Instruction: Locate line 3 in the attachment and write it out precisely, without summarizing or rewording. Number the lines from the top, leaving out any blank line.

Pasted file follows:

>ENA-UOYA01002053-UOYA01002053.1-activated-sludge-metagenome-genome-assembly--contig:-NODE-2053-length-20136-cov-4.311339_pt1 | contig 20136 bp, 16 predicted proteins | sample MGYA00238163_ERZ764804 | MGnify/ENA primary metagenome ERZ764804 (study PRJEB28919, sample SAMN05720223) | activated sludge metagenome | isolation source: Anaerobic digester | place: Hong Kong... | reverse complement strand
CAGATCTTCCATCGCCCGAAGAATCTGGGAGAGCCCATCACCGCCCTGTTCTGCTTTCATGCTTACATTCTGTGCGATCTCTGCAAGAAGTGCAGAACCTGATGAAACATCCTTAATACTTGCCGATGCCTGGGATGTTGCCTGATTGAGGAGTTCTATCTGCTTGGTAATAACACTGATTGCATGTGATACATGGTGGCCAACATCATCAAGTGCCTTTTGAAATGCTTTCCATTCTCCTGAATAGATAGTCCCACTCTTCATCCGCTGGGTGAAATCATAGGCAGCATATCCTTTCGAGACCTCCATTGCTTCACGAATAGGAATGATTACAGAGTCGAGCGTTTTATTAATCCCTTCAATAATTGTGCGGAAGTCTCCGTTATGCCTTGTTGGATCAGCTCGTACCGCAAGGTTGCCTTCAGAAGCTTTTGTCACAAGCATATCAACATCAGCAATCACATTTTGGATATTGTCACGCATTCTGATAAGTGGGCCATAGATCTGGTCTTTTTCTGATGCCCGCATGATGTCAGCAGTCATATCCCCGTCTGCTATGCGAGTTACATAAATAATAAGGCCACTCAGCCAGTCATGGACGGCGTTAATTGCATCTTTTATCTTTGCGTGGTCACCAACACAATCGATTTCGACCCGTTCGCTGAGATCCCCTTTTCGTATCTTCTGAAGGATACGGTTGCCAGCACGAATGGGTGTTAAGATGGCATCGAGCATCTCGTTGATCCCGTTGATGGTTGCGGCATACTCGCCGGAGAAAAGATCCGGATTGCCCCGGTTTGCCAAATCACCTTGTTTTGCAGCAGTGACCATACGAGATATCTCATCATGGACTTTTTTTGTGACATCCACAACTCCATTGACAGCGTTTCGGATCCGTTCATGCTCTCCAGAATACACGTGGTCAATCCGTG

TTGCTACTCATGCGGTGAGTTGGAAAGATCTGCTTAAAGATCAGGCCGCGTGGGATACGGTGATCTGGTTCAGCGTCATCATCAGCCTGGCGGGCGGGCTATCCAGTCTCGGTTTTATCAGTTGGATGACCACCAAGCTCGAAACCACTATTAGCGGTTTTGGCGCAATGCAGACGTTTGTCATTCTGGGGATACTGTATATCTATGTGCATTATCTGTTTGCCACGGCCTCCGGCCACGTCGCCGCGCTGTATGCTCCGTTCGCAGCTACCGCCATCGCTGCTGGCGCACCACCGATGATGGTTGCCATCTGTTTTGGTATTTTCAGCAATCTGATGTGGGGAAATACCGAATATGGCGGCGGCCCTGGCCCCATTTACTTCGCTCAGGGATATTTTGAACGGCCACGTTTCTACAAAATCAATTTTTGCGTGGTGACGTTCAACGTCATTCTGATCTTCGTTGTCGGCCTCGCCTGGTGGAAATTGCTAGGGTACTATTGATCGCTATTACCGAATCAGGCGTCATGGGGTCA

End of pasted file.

TTGCTACTCATGCGGTGAGTTGGAAAGATCTGCTTAAAGATCAGGCCGCGTGGGATACGGTGATCTGGTTCAGCGTCATCATCAGCCTGGCGGGCGGGCTATCCAGTCTCGGTTTTATCAGTTGGATGACCACCAAGCTCGAAACCACTATTAGCGGTTTTGGCGCAATGCAGACGTTTGTCATTCTGGGGATACTGTATATCTATGTGCATTATCTGTTTGCCACGGCCTCCGGCCACGTCGCCGCGCTGTATGCTCCGTTCGCAGCTACCGCCATCGCTGCTGGCGCACCACCGATGATGGTTGCCATCTGTTTTGGTATTTTCAGCAATCTGATGTGGGGAAATACCGAATATGGCGGCGGCCCTGGCCCCATTTACTTCGCTCAGGGATATTTTGAACGGCCACGTTTCTACAAAATCAATTTTTGCGTGGTGACGTTCAACGTCATTCTGATCTTCGTTGTCGGCCTCGCCTGGTGGAAATTGCTAGGGTACTATTGATCGCTATTACCGAATCAGGCGTCATGGGGTCA